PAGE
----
This Week in Education Organizing - November 10, 2017

Chicago Coalition Demands Redirection of $95 Million Planned for Police Training Facility

Chicago Mayor Rahm Emmanuel is proposing spending $95 million to build a training facility for the city’s police and fire forces.  The proposal has been rolled out quietly over the last several months, without public hearings or a lot of information about the proposal.  Now, a coalition has come together to demand the redirection of those funds into Chicago’s most marginalized schools and communities.

Chicago spends $1.5 billion already on policing.  According to the NO COP ACADEMY coalition, that’s 300% of what is spent on the city’s departments of public health, family and support services, transportation and planning and development together.  The coalition notes that the Mayor is touting the new police and fire academy as a boon for the surrounding community. But just four years ago, he closed 50 schools, including six in the same community where the new academy is now being planned. “The message is clear,” says the coalition’s statement. “Rahm supports schools and resources for cops, but not for Black and Brown kids.”  

The NO COP ACADEMY coalition is now endorsed by over 40 organizations, including the Brighton Park Neighborhood Council, Action Now and others.  This week, they turned out in force, along with public school supporter Chance the Rapper, for the final vote of the City Council on the project.  For more information, see the coalition’s website.

Philadelphia Says #SRCYaLater!!

The Philadelphia Federation of Teachers (PFT), Our Schools, Our Communities (OSOC) and other groups are celebrating victory next week, when they expect the state-controlled School Reform Commission (SRC) to vote to dissolve itself, clearing the way for a return to local control in the City of Brotherly Love.

The victory is real, but community and labor organizations acknowledge that the return to local control will not be without challenges.

“State control of local districts has never been successful in improving public schools,” said Jerry Jordan, President of the PFT, which has been active in opposing the SRC since the state took over the district in 2001. “Our public schools are stronger when parents, educators, elected officials and community leaders work together to improve education. We have a great opportunity to correct the failures of the past 17 years.”

The #SRCYaLater rally will be held on Thursday, November 16th at 4:00pm on the front steps of 440 N. Broad Street. After the rally, participants will move inside to the SRC meeting, to be there for the historic vote.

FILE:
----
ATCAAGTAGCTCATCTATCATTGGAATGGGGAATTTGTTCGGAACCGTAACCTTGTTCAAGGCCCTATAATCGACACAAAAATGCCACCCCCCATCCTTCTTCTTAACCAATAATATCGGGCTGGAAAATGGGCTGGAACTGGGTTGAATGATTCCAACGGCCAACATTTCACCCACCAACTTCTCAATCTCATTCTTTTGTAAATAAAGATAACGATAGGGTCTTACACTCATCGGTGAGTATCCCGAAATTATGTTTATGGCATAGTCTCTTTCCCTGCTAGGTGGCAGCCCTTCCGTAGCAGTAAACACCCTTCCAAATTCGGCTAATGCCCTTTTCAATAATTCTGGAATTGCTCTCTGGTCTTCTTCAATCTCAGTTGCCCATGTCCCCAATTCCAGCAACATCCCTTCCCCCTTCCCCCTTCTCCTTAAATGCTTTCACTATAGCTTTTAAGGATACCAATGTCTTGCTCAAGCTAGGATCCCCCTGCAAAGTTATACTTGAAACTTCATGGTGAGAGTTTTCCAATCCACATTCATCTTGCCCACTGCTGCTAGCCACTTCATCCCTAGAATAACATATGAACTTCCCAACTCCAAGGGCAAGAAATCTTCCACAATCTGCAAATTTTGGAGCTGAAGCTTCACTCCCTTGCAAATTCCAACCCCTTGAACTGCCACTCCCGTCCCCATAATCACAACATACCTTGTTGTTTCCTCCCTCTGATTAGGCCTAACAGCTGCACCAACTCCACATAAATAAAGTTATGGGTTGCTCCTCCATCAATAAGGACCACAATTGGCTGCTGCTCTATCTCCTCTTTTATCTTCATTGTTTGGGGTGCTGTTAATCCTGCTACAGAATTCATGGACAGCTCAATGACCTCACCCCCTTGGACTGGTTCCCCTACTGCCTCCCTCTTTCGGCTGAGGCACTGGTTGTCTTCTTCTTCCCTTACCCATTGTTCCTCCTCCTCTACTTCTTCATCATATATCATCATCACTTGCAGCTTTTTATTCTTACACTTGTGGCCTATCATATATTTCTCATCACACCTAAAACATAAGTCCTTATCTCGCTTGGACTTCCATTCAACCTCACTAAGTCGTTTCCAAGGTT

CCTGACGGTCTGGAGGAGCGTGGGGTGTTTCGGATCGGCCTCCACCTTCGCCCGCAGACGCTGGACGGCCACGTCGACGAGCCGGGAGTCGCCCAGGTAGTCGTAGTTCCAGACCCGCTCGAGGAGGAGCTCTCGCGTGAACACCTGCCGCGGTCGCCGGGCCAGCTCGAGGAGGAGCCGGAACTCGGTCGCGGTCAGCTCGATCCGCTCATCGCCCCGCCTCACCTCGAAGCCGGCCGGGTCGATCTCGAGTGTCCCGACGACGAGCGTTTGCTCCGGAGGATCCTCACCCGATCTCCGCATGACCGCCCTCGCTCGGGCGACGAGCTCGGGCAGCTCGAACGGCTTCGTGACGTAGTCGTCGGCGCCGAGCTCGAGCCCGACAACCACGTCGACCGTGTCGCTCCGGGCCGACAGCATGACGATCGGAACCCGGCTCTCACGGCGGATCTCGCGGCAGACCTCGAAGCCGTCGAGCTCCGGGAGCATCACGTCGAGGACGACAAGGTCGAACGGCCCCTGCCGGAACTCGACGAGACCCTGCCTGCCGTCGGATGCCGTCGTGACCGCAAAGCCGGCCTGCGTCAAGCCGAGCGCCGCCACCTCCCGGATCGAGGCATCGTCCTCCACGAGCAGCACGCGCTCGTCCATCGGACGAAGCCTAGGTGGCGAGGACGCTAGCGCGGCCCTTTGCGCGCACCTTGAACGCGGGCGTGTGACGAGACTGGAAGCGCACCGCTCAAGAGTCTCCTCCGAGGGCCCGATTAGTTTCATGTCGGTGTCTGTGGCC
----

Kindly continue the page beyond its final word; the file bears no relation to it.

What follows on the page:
Community Schools Progress Report – Research for Action

In 2016, newly-elected Philadelphia Mayor Jim Kenney made a commitment to fulfill a campaign promise to create community schools in the city’s struggling school district.  The first cohort of nine community schools was launched that summer.  Each of the schools has a full-time coordinator, whose job it is to work with the community to identify the school’s most pressing needs, and to work with a range of service providers to amass those services and supports within the school.

How’s it going?  This week, Research for Action, in partnership with the Mayor’s Office of Education released a progress report.

The report will be useful, not just to Philadelphians wondering how to improve on the city’s implementation efforts, but to anyone in any city, engaged in efforts to bring sustainable community schools to their district.  The report, only 16 pages long, identifies dozens of implementation strategies and steps, and identifies where the nine Philadelphia schools (and the overall program administration) are in terms of meeting them.  Research for Action’s Community Schools Progress Report is well worth checking out!

 Opt-In to Receive the Education Organizer’s Weekly Message!

Calling all education organizers!  In partnership with the People’s Action Institute, AROS is announcing a new weekly update for education organizers. 

The “Education Organizers Weekly Message,” by journalist Jeff Bryant, will include important updates from the week’s federal K-12 education news, along with tips for framing the education narrative, highlights from local organizing work and actions you can take on the issue.

The Weekly Message is different from “This Week in Education Organizing,” in that, rather than reporting specifically on local fights and organizing work, the Weekly Message looks more at landscape issues—trends in policy, elections and federal developments—and presents larger framing suggestions about how we talk about or identify these trends in our own cities.

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